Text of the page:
Pretty Faces Talking Death, 2005
My friend Lucy has started a new blog for women. It’s called Unkempt Women. You can draw your own conclusions regarding its fit with you from the name.
You must understand that I’ve never actually met Lucy in person. So the story goes, she’s a British ex-pat living in Portugal with her university professor husband and two darling daughters.
But I can’t confirm this. There’s even one person I know who thinks she might be the fictitious alter ego of Wally Torta, of whose shenanigans I’ve written here before. Wally has several alter egos and since Wally Lamb did such a good job of writing from a female perspective in She’s Come Undone, who’s to say Wally Torta couldn’t do the same?
It’s true. You could check it out. Lucy and Wally have never been seen in the same place at the same time.
But that’s not the point. Whoever he or she is, “Lucy” is a talented artist, writer, acerbic critic of British tourists in Portugal, observer of life and possessor of a wonderfully askew sense of humor. You can see more of that here.
Her new blog got me to thinking about the changed roles of women across my lifetime. I grew up in the 1950s and 60s. My mother nearly always had a job outside the home, which made her something of a rarity. Women were only beginning to sift into the management ranks when I entered the workforce in earnest in the mid-1970s.
I know that transition from the kitchen to the office wasn’t easy. But looking back there were some strange and difficult wrinkles. The worst was probably that whole blouse-with-a-tie thing. If you had one or worked with women who wore them, you know exactly what I’m talking about. But not far behind it was the stage when women thought they had to be more like men to get ahead.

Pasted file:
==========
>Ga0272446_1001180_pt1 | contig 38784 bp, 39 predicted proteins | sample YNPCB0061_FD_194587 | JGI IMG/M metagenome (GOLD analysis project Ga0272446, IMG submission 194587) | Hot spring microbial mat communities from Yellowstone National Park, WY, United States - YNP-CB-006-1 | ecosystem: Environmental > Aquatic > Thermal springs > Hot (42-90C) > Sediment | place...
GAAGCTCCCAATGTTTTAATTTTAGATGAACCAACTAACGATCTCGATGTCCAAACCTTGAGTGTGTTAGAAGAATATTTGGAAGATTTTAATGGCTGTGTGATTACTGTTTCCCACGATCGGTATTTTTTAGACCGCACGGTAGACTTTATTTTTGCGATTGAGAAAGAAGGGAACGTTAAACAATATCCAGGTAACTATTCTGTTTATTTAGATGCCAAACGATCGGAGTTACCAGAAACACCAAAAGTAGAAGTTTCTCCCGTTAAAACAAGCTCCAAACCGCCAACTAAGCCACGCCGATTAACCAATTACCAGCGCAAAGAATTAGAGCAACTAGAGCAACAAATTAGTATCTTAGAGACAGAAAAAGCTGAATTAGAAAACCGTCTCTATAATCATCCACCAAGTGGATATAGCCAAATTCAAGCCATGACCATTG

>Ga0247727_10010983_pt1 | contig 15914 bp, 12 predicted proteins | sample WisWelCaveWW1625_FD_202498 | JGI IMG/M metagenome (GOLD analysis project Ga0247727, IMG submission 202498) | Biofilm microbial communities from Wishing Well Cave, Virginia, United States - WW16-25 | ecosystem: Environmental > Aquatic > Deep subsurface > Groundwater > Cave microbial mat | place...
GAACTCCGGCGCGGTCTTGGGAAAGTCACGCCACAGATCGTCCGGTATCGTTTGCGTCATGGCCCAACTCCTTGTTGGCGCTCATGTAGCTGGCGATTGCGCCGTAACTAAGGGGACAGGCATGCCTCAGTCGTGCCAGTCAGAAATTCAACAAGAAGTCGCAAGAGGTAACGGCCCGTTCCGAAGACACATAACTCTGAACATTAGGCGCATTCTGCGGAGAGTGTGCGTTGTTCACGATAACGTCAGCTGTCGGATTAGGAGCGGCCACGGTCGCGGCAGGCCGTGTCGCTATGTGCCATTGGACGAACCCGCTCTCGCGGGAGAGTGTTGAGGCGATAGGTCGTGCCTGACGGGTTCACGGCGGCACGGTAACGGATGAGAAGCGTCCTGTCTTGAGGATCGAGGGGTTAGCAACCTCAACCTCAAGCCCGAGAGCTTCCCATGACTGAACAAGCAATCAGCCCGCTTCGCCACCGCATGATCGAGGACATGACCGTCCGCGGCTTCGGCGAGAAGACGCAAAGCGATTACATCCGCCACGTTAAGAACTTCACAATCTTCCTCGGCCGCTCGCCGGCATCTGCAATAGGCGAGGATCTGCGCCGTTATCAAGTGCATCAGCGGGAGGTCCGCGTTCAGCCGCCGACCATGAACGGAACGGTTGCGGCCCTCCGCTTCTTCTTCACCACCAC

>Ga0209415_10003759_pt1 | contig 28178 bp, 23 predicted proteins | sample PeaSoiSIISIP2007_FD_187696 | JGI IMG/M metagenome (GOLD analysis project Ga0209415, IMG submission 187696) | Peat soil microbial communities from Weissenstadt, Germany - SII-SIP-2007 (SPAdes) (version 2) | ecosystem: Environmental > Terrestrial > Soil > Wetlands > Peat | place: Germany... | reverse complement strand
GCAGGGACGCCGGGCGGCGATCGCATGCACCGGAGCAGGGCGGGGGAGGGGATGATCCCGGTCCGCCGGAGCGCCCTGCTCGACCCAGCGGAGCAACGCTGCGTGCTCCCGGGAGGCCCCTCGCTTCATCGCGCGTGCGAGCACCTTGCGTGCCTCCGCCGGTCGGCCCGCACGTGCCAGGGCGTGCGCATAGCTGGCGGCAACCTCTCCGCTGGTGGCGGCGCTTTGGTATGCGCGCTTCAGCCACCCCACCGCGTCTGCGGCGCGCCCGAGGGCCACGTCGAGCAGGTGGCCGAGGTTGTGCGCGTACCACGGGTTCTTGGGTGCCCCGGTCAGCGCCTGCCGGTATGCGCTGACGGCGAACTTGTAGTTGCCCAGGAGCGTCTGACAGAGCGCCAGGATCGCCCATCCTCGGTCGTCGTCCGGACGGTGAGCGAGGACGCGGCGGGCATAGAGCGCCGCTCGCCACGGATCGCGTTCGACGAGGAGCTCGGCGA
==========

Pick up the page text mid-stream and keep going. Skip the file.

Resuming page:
We had a client once at the ad agency who was like this. Her family owned a large consumer goods corporation. Her father had originally been our contact at the company, but as he gave her more responsibility she became our contact.
This woman—I’ll call her Celeste—was one of those women who believed she had to be tough like a man to get ahead. (She seemed to have failed to realize that birthright alone was doing that.) Celeste was coarse, abrupt and rude. She drank and cursed like a sailor. She was duplicitous in her business dealings. I suppose she might have had a nicer side. We just never saw it.
Celeste’s behavior was so noticeable because we were a generally decent bunch at the ad agency. Yes, we went out. We entertained clients. We acted silly some times and had our requisite number of jerks on staff. But we certainly didn’t treat other people the way Celeste treated us.
When our agency founder first heard about Celeste’s behavior, he didn’t believe us. He was in his late 60s. In his world women didn’t do that kind of thing. (Think the Bertram Cooper character in Mad Men.) It took having dinner with Celeste for him to be convinced. After that, he suggested, as only someone of his genteel Southern upbringing would have put it, that:
“She needs to have a talk with her mother.”